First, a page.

Biotech • Exponential Organizations • Exponentials • Medicine • Space-Industry • Digital Biology • Microbiome
Tiffany Vora is an educator, writer, research scientist, and entrepreneur who is excited to bring her diversity of experience to Singularity University as Principal Faculty in Medicine and Digital Biology.
After earning undergraduate degrees in Biology and Chemistry at New York University, Tiffany worked on cutting-edge drug-discovery technologies at Bristol-Myers Squibb. Her PhD research in the Department of Molecular Biology at Princeton University, which was funded through NASA, brought her into the emerging fields of genomics, systems biology, and computational biology. It was during this time that Tiffany developed an interest in the cultural shifts that accompany new technologies and new ways of thinking. She translated this interest into a global perspective by joining the American University of Cairo as a Visiting Assistant Professor, where she spearheaded curriculum development for core classes in scientific thinking as well as computational biology classes for non-programmers.
Upon her return to the United States, Tiffany founded Bayana Science, an editing, writing, and consulting company dedicated to excellence in science communication. Tiffany also served as an instructor for the Department of Bioengineering at Stanford University. She has contributed to literally thousands of grant proposals, research articles, presentations, textbooks, and other works spanning medicine, computer science, applied physics, chemistry, nanotechnology, and the life sciences; her biology expertise encompasses fields as diverse as the microbiome, ancient molecules, biophysics, environmental monitoring, tissue engineering, biohacking, and the quantitative analysis of large biological datasets.
Tiffany loves encountering the natural world through hiking and scuba diving. She travels extensively with her family, seeking out new experiences and cultures. She enjoys sharing her passions through teaching, writing, and public speaking.
The life sciences are a critical component of the global economy and of modern life. Just as computers store information as strings of 0s and 1s, on Earth, living systems store information in DNA. By reading out this information, digital biology is revolutionizing human health and wellness, agriculture, environmental monitoring and remediation, biofuel production, and many other industries. Excitingly, this paradigm of “DNA as information” suggests that living systems are just that: systems that can be “programmed” by altering their DNA “algorithms.” Although the application of digital biology raises profound ethical, governmental, and environmental questions, these technologies provide a tremendous opportunity to solve some of humanity’s global grand challenges, such as health, food, water, energy, the environment, and even space. If the 20th century was the Computer Age, then the 21st century will be the Biology Age.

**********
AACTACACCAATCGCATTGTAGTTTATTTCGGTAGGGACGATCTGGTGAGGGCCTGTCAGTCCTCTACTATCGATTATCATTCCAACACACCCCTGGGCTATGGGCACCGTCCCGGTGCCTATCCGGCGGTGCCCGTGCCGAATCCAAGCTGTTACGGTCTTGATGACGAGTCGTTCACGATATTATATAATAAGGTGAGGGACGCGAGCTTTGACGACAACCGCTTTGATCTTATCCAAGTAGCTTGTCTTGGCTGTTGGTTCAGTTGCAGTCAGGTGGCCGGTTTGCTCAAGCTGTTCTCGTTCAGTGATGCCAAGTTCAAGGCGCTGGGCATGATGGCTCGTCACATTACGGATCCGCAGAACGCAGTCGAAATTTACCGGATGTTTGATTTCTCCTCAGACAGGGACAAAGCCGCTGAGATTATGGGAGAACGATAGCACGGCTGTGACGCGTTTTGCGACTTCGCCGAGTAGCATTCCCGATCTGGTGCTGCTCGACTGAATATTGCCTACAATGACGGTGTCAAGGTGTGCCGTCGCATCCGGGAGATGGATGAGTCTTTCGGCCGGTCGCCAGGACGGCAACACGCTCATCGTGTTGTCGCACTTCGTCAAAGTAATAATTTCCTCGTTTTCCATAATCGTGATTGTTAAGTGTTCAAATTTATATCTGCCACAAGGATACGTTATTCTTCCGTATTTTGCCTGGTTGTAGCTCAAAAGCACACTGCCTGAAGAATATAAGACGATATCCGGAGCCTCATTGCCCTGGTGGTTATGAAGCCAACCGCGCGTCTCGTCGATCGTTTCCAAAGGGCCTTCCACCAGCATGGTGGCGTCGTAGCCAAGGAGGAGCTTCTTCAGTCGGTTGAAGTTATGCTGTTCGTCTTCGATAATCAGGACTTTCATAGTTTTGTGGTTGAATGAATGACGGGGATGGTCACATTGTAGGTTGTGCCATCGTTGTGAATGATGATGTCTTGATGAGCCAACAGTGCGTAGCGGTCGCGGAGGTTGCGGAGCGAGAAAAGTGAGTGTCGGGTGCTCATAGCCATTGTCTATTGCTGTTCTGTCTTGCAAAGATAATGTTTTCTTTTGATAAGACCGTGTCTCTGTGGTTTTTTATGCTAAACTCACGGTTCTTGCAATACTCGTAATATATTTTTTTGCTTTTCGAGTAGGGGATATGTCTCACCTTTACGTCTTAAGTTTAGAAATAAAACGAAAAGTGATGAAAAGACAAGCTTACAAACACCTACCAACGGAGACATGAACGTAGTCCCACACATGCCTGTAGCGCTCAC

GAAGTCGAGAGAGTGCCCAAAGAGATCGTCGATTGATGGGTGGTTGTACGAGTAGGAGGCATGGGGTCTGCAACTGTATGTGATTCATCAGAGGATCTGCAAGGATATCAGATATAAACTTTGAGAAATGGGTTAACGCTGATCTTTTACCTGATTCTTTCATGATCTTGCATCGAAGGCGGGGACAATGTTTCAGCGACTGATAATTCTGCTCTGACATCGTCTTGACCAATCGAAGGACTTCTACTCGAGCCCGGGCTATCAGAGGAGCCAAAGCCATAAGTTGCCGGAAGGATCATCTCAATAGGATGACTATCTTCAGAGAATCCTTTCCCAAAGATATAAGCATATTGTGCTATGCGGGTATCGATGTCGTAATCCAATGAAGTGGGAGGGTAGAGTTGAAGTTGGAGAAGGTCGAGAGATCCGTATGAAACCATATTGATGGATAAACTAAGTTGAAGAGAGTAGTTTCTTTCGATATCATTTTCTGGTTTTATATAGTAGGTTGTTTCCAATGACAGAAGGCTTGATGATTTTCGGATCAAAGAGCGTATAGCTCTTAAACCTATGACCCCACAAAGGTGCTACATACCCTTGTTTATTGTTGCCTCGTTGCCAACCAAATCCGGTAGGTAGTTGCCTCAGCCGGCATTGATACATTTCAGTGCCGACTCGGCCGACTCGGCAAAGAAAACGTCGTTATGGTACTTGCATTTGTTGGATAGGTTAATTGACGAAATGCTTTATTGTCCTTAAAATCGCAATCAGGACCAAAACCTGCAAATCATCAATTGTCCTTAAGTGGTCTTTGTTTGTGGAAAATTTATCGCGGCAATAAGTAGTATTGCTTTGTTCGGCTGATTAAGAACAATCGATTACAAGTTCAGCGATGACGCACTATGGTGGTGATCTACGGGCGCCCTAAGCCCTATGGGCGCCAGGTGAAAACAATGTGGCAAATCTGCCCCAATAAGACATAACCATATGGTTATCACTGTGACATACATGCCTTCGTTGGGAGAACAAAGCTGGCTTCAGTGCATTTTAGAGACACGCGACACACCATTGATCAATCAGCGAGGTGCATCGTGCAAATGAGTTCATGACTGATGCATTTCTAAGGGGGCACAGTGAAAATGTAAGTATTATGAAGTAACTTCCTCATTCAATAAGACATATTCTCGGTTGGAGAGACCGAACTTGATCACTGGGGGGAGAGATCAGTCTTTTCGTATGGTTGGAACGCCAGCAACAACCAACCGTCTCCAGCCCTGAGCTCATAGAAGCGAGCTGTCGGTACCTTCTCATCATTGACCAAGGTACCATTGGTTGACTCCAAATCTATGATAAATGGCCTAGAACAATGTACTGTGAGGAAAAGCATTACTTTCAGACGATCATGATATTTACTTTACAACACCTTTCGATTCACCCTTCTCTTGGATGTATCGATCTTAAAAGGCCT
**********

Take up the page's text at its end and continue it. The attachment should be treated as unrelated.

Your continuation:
Gene editing technologies like CRISPR/Cas9 are rapidly revolutionizing how we precisely and permanently alter the DNA of living things—including humans. How will cutting-edge DNA sequencing and gene editing technologies empower us to understand, model, prevent, and even reverse disease in a patient-specific manner? Just as importantly, what ethical and social challenges must we address on our path to Precision Medicine? This discussion considers technical advances and roadblocks, ongoing clinical trials, and predictions about where gene editing and Precision Medicine will take us in the near future.
Gene editing technologies like CRISPR/Cas9 are rapidly revolutionizing how we precisely and permanently alter the DNA of living things—including humans. In this workshop, you will use CRISPR to change the genome of the bacterium Escherichia coli so that the cells are resistant to the antibiotic streptomycin. By the end of the workshop, you will see that the digitization of the information of life through DNA sequencing combined with precise bioengineering via CRISPR empowers us to recode living systems…which is not always easy. (Two sessions separated by at least one overnight)
Just as computers store information as 0s and 1s, on Earth, living systems store information in DNA. This paradigm suggests that living systems are just that: systems that can be “programmed” by altering their DNA “algorithms.” Synthetic biologists are exploring exciting designs for DNA circuits that transform living cells into microscopic sensors, factories, or agents. Here, you will reprogram living cells to explore this paradigm. Specifically, you will add a snippet of code to the genome of the bacterium Escherichia coli: the DNA sequence for a protein from jellyfish that glows yellow. By the end of the workshop, you will see that the digitization of the information of life through DNA sequencing and bioengineering empowers us to harness living systems to perform specific tasks. (Two sessions separated by at least one overnight)
The Microbiome: Programming the Future from the Inside Out
Exponential advances in digital biology-enabled technologies have revealed that we are more than human: each of our bodies contains a personalized and dynamic ecosystem of bacteria, fungi, and viruses known as the microbiome. Early research into the microbiome has uncovered tantalizing links with human health and behavior, suggesting that the microbiome constitutes a novel “tuning knob” for individualized wellness. As microbiome research and applications come to maturity in the next few years, we will see an explosion of personalized nutrition products and smart technology-enabled devices and apps to improve agriculture, energy production, and human health—on a global scale.